Files survive Lambda timeouts, but your handler doesn’t
In my previous post, I wrote about how AWS Lambda pauses threads between executions. That strange behaviour isn’t very useful, but there are ways to take advantage of container reuse.
Your code remains loaded in memory between executions. Therefore, objects stored outside the handler function can be reused during many executions. This is great for things like API clients, log managers, metric publishers, template caches, and IoC containers.
You could also load reusable data, such as configuration, from a file or remote service like DynamoDB, S3, or Parameter Store.
Remember, each container only runs one execution at a time. You don’t need to worry about thread-safety unless you’re creating threads yourself.
The handler function can also write to variables outside its scope for reuse in later executions. You could do this for things such as maintaining an open database connection, caching the results of an external API call, or returning previous responses based on input.
Did you know your function can write to disk? Lambda gives you 512MB of storage in
/tmp to work with files. This limit can’t be changed and excludes the contents of your function package (code, libraries, and other assets) which are stored elsewhere.
We’re now at the title of this post and it’s time to look at some code. Below is a C# Lambda function I’ve written to show a gotcha in container reuse.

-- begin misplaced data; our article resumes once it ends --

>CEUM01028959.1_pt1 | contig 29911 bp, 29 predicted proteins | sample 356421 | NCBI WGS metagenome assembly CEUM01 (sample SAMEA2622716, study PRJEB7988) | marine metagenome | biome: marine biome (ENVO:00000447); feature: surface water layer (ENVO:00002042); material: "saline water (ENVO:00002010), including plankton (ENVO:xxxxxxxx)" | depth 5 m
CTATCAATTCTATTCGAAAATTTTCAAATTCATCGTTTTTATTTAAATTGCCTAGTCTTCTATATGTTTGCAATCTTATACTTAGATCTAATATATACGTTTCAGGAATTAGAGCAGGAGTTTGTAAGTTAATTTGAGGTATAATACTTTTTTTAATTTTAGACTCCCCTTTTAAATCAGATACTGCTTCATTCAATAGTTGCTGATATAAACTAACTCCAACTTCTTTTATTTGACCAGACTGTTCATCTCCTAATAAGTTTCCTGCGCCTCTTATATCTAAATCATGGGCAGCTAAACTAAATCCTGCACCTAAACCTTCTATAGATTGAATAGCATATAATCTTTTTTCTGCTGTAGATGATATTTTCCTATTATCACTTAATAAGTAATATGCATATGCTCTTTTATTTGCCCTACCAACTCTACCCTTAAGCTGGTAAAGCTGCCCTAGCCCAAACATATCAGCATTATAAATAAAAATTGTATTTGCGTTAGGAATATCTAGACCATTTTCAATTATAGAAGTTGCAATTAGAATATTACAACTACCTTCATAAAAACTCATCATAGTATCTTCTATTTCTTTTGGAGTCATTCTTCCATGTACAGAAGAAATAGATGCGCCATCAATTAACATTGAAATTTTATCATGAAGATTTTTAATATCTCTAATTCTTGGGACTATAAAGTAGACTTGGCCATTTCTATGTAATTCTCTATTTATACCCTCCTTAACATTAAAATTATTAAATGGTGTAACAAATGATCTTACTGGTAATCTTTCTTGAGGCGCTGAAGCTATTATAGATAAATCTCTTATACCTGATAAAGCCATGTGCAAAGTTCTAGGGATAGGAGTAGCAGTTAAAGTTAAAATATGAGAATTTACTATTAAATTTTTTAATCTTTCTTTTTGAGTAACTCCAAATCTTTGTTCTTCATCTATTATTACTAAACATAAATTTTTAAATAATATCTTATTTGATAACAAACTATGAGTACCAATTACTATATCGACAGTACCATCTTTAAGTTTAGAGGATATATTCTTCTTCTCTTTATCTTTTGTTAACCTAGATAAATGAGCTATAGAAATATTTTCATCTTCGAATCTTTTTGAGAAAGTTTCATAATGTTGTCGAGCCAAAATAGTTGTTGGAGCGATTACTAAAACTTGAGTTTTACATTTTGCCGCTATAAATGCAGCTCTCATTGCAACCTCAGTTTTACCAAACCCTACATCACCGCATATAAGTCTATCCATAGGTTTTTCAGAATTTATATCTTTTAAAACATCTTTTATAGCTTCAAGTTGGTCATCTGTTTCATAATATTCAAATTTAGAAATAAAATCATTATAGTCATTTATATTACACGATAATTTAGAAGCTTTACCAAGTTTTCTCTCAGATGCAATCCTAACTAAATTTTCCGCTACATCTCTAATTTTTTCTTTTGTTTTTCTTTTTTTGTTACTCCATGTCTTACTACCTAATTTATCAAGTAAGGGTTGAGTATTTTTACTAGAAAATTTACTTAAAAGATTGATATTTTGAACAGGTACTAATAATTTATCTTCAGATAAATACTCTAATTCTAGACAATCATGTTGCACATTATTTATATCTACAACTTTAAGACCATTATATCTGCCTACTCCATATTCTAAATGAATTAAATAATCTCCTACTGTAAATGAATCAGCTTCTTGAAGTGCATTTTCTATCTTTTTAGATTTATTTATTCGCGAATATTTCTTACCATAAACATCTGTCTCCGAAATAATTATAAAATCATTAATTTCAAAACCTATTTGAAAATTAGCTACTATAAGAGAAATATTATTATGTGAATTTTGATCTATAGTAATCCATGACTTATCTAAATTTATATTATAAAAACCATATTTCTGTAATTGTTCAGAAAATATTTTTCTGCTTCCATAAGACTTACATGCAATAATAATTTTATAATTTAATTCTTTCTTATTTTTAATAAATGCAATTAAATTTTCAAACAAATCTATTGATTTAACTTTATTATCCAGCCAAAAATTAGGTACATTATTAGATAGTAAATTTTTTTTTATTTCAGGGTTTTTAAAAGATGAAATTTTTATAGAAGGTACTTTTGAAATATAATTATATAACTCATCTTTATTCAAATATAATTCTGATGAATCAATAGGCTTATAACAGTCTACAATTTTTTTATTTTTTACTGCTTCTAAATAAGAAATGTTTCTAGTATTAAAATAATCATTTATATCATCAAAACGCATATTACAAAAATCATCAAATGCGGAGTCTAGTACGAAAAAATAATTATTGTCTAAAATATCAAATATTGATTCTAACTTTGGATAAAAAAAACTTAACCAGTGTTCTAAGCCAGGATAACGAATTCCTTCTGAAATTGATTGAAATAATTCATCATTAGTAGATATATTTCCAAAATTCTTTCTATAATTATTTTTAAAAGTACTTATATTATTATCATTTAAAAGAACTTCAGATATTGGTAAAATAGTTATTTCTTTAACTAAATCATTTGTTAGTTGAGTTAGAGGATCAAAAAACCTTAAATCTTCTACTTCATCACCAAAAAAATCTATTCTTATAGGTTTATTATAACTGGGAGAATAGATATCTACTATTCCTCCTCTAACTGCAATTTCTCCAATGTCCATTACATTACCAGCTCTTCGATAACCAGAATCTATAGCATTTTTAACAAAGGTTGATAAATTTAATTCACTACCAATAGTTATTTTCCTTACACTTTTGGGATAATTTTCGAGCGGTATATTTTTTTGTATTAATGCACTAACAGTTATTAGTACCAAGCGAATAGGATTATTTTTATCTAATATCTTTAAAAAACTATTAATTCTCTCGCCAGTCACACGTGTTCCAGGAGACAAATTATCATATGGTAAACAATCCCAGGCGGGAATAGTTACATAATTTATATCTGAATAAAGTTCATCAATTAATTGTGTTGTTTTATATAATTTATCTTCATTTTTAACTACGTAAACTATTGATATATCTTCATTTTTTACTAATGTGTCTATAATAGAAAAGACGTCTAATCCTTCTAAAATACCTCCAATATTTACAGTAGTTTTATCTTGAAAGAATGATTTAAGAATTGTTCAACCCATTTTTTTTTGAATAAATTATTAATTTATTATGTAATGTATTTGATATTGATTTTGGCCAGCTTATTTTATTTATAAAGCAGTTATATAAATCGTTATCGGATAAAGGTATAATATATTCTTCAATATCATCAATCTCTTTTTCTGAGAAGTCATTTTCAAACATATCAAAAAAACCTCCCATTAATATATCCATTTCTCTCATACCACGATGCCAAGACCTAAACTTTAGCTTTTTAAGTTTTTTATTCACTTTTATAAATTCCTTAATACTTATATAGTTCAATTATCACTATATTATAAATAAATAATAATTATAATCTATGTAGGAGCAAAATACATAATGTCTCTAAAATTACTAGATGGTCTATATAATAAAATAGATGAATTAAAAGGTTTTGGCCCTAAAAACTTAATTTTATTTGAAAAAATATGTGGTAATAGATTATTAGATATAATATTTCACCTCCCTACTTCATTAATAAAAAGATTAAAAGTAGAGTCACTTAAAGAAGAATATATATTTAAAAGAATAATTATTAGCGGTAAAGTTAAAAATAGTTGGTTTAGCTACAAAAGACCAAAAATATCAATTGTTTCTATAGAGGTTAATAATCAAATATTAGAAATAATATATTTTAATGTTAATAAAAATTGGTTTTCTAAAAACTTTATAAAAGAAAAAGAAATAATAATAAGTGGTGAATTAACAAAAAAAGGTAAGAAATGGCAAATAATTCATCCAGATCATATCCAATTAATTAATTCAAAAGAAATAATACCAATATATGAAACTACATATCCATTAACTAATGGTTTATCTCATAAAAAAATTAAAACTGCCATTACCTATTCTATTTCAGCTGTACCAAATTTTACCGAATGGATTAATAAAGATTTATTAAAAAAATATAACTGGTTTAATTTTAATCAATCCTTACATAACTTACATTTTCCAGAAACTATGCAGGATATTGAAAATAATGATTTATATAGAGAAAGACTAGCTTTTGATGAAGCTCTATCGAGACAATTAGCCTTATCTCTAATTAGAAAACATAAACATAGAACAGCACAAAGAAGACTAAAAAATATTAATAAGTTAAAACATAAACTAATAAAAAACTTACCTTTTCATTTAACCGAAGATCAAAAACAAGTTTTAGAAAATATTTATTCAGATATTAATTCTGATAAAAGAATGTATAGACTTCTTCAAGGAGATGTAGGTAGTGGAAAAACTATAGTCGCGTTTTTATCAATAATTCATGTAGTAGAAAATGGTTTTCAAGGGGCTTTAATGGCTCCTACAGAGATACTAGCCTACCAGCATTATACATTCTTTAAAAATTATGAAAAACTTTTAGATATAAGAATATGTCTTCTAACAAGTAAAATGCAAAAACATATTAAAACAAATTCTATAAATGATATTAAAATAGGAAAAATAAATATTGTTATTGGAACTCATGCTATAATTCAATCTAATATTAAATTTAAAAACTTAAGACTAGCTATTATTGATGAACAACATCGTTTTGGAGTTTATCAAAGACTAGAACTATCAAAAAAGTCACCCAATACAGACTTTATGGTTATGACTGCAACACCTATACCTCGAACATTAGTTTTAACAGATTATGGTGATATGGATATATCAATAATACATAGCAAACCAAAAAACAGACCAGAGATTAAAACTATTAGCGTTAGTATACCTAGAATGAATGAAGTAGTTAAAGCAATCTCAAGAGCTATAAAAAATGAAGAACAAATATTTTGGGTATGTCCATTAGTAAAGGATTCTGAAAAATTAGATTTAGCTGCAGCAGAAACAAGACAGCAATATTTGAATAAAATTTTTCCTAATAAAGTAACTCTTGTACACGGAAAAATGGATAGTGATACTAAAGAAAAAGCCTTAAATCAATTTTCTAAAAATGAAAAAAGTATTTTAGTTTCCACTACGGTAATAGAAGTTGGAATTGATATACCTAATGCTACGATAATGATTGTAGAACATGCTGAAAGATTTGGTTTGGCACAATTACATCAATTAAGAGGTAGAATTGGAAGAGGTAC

The constructor generates a GUID and stores it in an instance variable named
EntryPoint method, which Lambda will call, prints
_variableGuid and does one of three things based on the
On the first execution, the
/tmp/zac file won’t exist so it’s created by writing
_variableGuid to it.
On the second execution,
/tmp/zac exists and contains the same GUID as
_variableGuid. In this case, the function sleeps for 3000ms causing it to timeout and fail.
On the third execution,
/tmp/zac still exists but a new instance of the
Handler class has been created as a result of the timeout. The new instance has generated a new
Below are the CloudWatch logs from three executions. The green entries show when an instance of
Handler is instantiated and the red entry is the timeout on the second execution. Take a look at the blue entries and you can see the behaviour I described.
Lambda timeouts reset your handler but don’t delete files or terminate the container. This will bust your caches, close your connections, clear your config, and undo anything else you’ve done to take advantage of container reuse.
You’re still going to get warm starts, though. Lambda won’t need to download your function package from S3 or setup slower things like VPC networking.
However, to get the most out of warm starts, you should keep timeouts to a minimum. That means setting your own timeouts on downstream dependencies and tuning your function’s execution timeout.
The Context Object that Lambda passes to your handler contains the time at which the execution will timeout and/or a helper function to determine how long is remaining until the timeout deadline.
If you’re enjoying these posts, please let me know and I’ll keep them coming!